MUSIC - I'm very fond of both the opening and end themes in Dennou Coil; both have this sort of mysteriousness and anticipation to them that go very well with the story and general mood of the series. The music present in the series itself must not have been anything too memorable since I can't seem to recall anything right now, but nothing stands out as bad either so. There may actually be some good tracks I can't think of right now though; there were some pretty nice action and suspense scenes, and I'm sure the music was appropriate for them. I just can't recall anything right now.
VOICE ACTING - This series hasn't even been licensed yet, I don't think, so subbed is your only choice for now. Average? Yeah, I'd say about average, average-good? Most of the voices were pretty nice, especially for more eccentric characters like Mega-baa and Haraken's aunt, but otherwise nothing particularly notable.
OVERALL - I think Dennou Coil is a great series, despite its slow pacing at times. You can consider it reflective of reality -- mysteries aren't always solved immediately, and children tend to have short attention spans, so they may wander off and do something else for a little while before being reminded of the task at hand. Mystery is a pretty neglected genre in anime in my opinion, but Dennou Coil handles it very well while matching familiar digital/reality themes with characters that aren't traditional to them. Everything wraps up neatly in the end (yes, that does mean it's a mystery that has a good ending!), and I was left feeling very satisfied.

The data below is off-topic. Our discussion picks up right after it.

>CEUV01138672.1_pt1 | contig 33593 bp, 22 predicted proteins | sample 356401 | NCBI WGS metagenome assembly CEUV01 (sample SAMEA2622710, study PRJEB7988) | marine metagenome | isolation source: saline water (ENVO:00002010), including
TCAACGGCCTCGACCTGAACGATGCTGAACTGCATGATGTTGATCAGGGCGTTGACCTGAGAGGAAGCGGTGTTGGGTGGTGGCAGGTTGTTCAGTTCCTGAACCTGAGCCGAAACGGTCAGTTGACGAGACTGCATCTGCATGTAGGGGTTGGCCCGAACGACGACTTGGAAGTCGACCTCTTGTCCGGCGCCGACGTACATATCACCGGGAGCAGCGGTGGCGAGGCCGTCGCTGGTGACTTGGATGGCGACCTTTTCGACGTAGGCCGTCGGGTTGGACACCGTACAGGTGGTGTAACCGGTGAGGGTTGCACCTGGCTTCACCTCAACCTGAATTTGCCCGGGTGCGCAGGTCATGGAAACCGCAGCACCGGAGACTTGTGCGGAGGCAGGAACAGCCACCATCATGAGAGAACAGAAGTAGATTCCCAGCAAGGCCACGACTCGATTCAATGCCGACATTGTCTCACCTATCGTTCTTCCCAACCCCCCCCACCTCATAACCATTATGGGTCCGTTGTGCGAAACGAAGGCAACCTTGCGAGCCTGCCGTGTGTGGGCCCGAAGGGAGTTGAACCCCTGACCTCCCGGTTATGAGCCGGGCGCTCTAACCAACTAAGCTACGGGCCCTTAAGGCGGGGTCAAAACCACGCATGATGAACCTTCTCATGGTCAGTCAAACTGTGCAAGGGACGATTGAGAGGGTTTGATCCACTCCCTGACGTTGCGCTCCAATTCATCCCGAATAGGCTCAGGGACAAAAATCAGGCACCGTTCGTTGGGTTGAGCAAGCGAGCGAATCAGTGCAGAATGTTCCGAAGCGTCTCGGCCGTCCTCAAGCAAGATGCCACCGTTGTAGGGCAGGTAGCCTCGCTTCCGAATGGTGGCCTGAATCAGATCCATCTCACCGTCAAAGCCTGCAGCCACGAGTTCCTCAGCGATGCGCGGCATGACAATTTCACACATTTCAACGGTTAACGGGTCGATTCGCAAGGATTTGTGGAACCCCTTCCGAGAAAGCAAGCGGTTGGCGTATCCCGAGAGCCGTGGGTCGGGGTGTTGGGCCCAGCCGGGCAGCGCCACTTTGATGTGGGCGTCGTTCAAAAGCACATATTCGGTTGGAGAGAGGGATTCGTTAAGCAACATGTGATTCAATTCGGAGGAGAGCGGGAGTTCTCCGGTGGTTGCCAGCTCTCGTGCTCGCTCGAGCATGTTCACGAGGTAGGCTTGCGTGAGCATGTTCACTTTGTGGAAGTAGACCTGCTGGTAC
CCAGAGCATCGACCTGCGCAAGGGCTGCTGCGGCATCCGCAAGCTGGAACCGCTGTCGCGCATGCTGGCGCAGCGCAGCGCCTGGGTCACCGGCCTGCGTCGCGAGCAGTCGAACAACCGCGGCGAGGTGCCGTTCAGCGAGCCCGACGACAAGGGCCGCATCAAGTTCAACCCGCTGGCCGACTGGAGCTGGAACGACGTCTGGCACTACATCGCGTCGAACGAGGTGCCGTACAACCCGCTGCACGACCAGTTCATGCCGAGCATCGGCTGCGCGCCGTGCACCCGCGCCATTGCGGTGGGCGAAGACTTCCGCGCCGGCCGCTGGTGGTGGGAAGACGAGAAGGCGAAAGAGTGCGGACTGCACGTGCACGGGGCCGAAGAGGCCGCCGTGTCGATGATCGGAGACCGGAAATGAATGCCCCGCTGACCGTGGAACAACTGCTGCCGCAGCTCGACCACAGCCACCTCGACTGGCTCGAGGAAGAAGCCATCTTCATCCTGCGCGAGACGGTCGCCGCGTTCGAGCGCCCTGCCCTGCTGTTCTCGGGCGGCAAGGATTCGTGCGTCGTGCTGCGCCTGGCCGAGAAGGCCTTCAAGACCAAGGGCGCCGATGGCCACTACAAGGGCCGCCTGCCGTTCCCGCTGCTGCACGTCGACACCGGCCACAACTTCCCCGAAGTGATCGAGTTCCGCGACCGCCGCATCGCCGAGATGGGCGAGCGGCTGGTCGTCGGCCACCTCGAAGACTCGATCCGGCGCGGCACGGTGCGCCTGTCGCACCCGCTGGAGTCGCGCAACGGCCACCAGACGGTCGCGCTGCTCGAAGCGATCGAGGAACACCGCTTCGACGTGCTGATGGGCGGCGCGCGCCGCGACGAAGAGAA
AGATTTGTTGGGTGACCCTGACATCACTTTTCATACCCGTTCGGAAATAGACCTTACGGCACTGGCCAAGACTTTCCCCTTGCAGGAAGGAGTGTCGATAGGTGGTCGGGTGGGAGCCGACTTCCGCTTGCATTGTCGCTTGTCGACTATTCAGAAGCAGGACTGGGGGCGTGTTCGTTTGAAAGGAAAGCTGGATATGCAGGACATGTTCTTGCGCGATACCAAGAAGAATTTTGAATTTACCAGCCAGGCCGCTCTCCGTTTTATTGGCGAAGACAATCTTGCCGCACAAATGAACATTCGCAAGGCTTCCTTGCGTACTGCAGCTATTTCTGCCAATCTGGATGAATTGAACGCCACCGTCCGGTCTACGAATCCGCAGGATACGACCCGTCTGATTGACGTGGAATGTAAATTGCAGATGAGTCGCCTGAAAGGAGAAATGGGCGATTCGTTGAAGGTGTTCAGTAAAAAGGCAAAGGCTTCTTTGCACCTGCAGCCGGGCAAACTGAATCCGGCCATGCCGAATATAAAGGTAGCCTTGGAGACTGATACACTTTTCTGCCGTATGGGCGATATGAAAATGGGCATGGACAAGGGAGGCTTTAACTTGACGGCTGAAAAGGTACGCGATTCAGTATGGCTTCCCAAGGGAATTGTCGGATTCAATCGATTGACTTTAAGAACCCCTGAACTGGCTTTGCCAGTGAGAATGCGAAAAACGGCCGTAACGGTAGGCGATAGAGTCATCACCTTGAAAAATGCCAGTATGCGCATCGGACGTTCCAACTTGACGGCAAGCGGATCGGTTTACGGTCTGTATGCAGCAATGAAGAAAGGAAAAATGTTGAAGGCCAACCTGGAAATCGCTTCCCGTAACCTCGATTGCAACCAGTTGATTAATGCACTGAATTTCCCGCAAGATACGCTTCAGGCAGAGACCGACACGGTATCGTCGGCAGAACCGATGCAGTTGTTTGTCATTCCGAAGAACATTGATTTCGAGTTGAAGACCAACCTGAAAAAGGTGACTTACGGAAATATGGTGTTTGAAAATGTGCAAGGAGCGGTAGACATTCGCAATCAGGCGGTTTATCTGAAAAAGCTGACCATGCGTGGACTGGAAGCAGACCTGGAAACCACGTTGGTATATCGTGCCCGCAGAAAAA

Dennou Coil is a very intriguing Sci-fi anime showing the fun possibilities of mixing reality with virtual reality, whilst including supernatural elements that adds a lot of suspense and mystery to the story. ^_^
The story basically follows the adventures of different elementary kids who are trying to uncover the secrets of this augmented reality. As the series begins it doesn’t give the viewer much to go on, except a few things you’ll notice and able to pick up on straight away. Once having a basic understanding about what this whole plot and story is about, it becomes very interesting to watch, as these little kids
end up discovering different mysteries. The characters themselves are pretty ordinary and don’t really do much for the story, accept later on once the story begins to find its place. However viewers may find themselves getting annoyed by some of the characters, but the intriguing and dramatic story will help you forgot about these little annoyances.
The animation has a certain uniqueness to it, as it seamlessly blends in drawn animation with 3D CG. It is not all the time when you find an anime which works so well with CG but it actually helps portray the half-virtual world in this one. The music is pretty good as well, with fun melodies while normal things are happening, dreary tunes for the mysterious moments and exciting tunes for the pockets of action throughout.